Tesco has been found to have “seriously breached” the Groceries Code with widespread payment delays to suppliers worth millions of pounds.
The long-awaited investigation by the groceries code adjudicator (GCA), published today, has found that Britain’s biggest supermarket breached the legally binding code by making unilateral deductions from suppliers’ accounts, intentionally delaying payments to suppliers and taking too long to pay suppliers.
Delays in payments were also found to have happened due to data input errors, duplicate invoicing, deductions made to maintain Tesco margin and charges made for short deliveries and service levels.
The sitting GCA, Christine Tacon, said she considered Tesco’s code breach to be “serious due to the varying and widespread nature of the delays in payment”.
Finances prioritised over fair treatment of suppliers
She said she was also concerned that Tesco, at times, prioritised its own finances over treating suppliers fairly.
Ms Tacon said: “The sums were often significant. For example, one supplier was owed a multi-million-pound sum as a result of price changes being incorrectly applied to Tesco systems over a long period.
“This was eventually paid back by Tesco more than two years after the incorrect charging had begun.”
Tesco ordered to make changes, but will not see fine
Ms Tacon has ordered Tesco to stop making unilateral deductions from money owed for goods supplied.
Suppliers will be given 30 days to challenge any proposed deduction and if challenged Tesco will not be entitled to make the deduction.
Ms Tacon also insists that the company corrects pricing errors within seven days of notification by a supplier.
It must also improve its invoices by providing more transparency and clarity and must put its finance teams and buyers through training on the findings from the GCA’s investigation.
The GCA’s recommendations are legally binding.
However, the retailer will not face a fine, even though the GCA has had the power to do so since it came into being in 2013.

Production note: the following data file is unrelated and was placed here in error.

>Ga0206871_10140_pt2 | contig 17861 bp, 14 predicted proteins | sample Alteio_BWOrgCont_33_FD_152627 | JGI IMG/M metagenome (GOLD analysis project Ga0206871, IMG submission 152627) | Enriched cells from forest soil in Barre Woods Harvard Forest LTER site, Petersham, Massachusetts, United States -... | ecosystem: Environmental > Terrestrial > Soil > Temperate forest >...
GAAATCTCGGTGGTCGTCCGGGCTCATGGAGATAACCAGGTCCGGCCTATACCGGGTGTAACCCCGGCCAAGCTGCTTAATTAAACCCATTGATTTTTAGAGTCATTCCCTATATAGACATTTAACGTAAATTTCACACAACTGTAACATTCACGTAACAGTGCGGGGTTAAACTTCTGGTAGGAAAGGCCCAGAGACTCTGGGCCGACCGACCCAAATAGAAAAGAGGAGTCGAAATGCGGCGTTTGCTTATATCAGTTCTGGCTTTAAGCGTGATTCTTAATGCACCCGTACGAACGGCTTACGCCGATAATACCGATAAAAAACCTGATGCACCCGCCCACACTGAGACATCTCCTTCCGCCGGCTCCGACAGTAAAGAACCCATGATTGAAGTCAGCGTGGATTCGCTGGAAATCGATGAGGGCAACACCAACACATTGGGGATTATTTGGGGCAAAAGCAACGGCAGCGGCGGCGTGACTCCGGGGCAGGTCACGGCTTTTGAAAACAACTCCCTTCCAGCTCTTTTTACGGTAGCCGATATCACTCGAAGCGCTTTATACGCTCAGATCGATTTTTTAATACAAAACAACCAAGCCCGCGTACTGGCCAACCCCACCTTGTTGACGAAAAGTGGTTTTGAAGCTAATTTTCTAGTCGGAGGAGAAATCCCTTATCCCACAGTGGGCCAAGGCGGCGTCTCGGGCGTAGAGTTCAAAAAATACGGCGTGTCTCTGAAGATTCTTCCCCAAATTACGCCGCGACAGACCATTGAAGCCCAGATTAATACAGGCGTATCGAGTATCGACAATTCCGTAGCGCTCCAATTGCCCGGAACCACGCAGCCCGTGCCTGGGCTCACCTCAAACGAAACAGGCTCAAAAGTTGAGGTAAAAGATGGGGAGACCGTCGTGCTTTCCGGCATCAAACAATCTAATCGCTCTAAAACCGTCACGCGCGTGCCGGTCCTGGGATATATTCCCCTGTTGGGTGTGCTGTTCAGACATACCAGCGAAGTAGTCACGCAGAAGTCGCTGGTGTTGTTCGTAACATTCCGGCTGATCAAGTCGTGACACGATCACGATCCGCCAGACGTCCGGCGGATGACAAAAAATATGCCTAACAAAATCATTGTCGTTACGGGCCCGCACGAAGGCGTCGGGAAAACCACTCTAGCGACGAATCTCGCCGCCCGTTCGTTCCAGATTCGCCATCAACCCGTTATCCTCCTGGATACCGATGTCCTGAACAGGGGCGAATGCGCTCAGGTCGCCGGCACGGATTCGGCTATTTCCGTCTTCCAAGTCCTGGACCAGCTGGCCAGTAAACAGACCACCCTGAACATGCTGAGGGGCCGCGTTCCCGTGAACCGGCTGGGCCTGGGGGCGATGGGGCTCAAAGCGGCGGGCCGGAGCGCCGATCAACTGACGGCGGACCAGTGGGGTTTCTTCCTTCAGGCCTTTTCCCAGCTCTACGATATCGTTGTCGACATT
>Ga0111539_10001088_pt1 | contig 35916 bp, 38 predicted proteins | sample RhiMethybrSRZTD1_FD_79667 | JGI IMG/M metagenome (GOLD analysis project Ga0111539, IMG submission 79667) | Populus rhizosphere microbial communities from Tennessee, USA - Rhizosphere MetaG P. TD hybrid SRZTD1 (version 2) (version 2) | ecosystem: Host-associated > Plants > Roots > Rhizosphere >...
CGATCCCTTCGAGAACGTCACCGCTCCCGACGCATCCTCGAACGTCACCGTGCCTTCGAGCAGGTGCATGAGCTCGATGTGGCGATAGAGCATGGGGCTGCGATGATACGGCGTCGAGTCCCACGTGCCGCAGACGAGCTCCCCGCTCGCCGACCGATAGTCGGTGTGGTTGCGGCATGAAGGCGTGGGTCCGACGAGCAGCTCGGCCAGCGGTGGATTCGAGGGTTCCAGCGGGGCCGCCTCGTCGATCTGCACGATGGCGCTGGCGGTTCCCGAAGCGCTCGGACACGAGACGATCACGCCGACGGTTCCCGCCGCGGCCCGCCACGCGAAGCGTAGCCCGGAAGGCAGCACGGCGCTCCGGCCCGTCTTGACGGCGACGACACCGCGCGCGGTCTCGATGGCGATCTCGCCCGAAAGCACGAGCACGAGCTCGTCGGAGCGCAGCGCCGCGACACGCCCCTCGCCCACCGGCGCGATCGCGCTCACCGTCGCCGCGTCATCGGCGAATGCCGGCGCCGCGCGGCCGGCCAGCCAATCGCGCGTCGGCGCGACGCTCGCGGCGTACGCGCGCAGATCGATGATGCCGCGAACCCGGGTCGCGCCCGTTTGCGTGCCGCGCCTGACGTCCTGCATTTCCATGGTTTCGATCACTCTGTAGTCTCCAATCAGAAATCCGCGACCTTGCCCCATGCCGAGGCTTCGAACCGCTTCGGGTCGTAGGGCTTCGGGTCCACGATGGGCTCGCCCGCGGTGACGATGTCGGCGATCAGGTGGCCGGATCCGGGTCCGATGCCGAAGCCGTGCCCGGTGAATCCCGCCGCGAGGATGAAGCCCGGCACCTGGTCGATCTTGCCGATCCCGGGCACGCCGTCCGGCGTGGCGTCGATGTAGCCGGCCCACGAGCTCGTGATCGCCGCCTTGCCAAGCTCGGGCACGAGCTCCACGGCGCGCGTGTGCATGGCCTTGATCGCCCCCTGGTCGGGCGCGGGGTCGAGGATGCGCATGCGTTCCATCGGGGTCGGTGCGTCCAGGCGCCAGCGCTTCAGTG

This is because the government did not pass legislation stating how much the GCA could fine retailers by until after the period Tesco was under investigation for.
The GCA now has the power to fine retailers covered by the Groceries Code by up to 1% of their annual UK turnover.
Tesco boss: ‘We are sorry’
Tesco group chief executive, Dave Lewis, said: “In 2014 we undertook our own review into certain historic practices, which were both unsustainable and harmful to our suppliers. We shared these practices with the adjudicator, and publicly apologised.
“Today, I would like to apologise again. We are sorry.”
“Over the last year we have worked hard to make Tesco a very different company from the one described in the GCA report.
“The absolute focus on operating margin had damaging consequences for the business and our relationship with suppliers. This has now been fundamentally changed.”
Ms Tacon said suppliers had reported improvements in their relationship with Tesco since the period under investigation by the GCA.
The investigation into Tesco was launched in February last year, after an internal investigation revealed that the retailer had overstated its half-year profits by £263m, linked to supplier payments.
The supermarket was also put under investigation by the Serious Fraud Office, which is yet to release its findings.